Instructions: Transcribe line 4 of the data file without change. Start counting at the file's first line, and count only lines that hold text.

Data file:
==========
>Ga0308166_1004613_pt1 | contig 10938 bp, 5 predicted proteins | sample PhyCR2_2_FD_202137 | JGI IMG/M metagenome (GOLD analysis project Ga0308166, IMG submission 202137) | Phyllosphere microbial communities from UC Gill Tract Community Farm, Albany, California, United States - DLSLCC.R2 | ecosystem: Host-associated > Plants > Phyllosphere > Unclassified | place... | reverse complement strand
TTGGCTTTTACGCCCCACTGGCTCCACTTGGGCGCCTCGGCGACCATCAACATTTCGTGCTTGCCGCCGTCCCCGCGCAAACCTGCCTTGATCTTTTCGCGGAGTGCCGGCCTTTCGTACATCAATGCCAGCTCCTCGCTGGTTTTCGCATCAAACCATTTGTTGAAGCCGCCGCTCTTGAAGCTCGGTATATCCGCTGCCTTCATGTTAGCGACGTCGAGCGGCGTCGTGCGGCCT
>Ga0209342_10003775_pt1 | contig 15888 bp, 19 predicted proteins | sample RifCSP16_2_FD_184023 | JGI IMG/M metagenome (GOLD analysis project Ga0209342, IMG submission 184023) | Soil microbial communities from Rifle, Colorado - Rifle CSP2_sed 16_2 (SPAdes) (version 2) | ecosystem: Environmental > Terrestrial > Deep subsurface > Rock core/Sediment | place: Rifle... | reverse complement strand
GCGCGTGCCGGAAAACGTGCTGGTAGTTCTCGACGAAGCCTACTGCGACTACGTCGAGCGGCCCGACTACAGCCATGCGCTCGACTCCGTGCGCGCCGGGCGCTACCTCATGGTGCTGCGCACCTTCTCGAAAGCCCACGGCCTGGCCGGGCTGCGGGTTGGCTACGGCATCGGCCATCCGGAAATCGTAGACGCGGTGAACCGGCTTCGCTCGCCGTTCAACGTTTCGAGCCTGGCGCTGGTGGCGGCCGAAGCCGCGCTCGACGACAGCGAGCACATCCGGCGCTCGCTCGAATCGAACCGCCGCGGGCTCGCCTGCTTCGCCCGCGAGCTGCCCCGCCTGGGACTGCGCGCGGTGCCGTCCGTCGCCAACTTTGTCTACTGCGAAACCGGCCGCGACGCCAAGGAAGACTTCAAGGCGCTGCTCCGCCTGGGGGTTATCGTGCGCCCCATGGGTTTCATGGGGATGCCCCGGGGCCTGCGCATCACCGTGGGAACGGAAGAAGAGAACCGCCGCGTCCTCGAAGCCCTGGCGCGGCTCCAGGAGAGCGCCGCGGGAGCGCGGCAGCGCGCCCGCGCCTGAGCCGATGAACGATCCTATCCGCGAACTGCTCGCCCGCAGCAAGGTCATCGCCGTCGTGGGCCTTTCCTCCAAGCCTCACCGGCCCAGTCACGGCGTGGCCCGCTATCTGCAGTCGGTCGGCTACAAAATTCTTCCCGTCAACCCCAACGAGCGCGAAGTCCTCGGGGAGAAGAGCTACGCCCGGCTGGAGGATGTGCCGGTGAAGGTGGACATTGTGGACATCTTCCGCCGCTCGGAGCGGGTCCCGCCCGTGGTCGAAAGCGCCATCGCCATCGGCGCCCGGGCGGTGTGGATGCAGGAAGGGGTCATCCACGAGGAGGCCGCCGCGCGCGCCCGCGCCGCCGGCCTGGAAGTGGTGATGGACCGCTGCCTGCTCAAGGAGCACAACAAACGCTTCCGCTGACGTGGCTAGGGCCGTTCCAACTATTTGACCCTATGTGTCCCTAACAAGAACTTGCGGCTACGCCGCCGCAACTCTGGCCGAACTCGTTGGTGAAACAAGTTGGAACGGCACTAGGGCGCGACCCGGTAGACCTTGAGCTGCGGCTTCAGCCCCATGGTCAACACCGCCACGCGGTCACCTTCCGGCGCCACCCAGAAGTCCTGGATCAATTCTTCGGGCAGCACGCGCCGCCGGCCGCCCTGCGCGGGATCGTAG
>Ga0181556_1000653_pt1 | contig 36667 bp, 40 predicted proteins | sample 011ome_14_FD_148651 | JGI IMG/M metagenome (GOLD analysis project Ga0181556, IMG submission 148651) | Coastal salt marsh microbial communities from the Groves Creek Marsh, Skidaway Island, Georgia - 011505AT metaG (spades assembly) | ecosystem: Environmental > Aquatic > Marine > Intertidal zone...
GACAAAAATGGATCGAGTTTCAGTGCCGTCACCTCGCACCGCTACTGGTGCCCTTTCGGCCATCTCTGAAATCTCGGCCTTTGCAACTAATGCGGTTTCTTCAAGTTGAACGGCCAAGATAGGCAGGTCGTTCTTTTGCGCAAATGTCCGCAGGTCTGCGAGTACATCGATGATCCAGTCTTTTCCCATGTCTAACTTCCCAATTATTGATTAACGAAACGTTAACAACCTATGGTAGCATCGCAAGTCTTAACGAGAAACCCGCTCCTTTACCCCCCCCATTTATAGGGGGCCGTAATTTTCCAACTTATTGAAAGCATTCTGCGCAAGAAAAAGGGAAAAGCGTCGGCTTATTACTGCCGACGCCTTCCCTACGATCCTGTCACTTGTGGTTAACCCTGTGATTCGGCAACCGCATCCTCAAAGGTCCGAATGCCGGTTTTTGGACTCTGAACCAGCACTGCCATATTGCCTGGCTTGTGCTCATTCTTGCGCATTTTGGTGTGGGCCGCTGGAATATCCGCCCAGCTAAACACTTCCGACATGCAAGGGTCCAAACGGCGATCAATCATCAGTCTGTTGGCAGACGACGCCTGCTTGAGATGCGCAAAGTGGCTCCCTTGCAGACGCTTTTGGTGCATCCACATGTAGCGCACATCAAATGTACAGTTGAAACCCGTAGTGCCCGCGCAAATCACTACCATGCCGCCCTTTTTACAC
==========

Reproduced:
GCGCGTGCCGGAAAACGTGCTGGTAGTTCTCGACGAAGCCTACTGCGACTACGTCGAGCGGCCCGACTACAGCCATGCGCTCGACTCCGTGCGCGCCGGGCGCTACCTCATGGTGCTGCGCACCTTCTCGAAAGCCCACGGCCTGGCCGGGCTGCGGGTTGGCTACGGCATCGGCCATCCGGAAATCGTAGACGCGGTGAACCGGCTTCGCTCGCCGTTCAACGTTTCGAGCCTGGCGCTGGTGGCGGCCGAAGCCGCGCTCGACGACAGCGAGCACATCCGGCGCTCGCTCGAATCGAACCGCCGCGGGCTCGCCTGCTTCGCCCGCGAGCTGCCCCGCCTGGGACTGCGCGCGGTGCCGTCCGTCGCCAACTTTGTCTACTGCGAAACCGGCCGCGACGCCAAGGAAGACTTCAAGGCGCTGCTCCGCCTGGGGGTTATCGTGCGCCCCATGGGTTTCATGGGGATGCCCCGGGGCCTGCGCATCACCGTGGGAACGGAAGAAGAGAACCGCCGCGTCCTCGAAGCCCTGGCGCGGCTCCAGGAGAGCGCCGCGGGAGCGCGGCAGCGCGCCCGCGCCTGAGCCGATGAACGATCCTATCCGCGAACTGCTCGCCCGCAGCAAGGTCATCGCCGTCGTGGGCCTTTCCTCCAAGCCTCACCGGCCCAGTCACGGCGTGGCCCGCTATCTGCAGTCGGTCGGCTACAAAATTCTTCCCGTCAACCCCAACGAGCGCGAAGTCCTCGGGGAGAAGAGCTACGCCCGGCTGGAGGATGTGCCGGTGAAGGTGGACATTGTGGACATCTTCCGCCGCTCGGAGCGGGTCCCGCCCGTGGTCGAAAGCGCCATCGCCATCGGCGCCCGGGCGGTGTGGATGCAGGAAGGGGTCATCCACGAGGAGGCCGCCGCGCGCGCCCGCGCCGCCGGCCTGGAAGTGGTGATGGACCGCTGCCTGCTCAAGGAGCACAACAAACGCTTCCGCTGACGTGGCTAGGGCCGTTCCAACTATTTGACCCTATGTGTCCCTAACAAGAACTTGCGGCTACGCCGCCGCAACTCTGGCCGAACTCGTTGGTGAAACAAGTTGGAACGGCACTAGGGCGCGACCCGGTAGACCTTGAGCTGCGGCTTCAGCCCCATGGTCAACACCGCCACGCGGTCACCTTCCGGCGCCACCCAGAAGTCCTGGATCAATTCTTCGGGCAGCACGCGCCGCCGGCCGCCCTGCGCGGGATCGTAG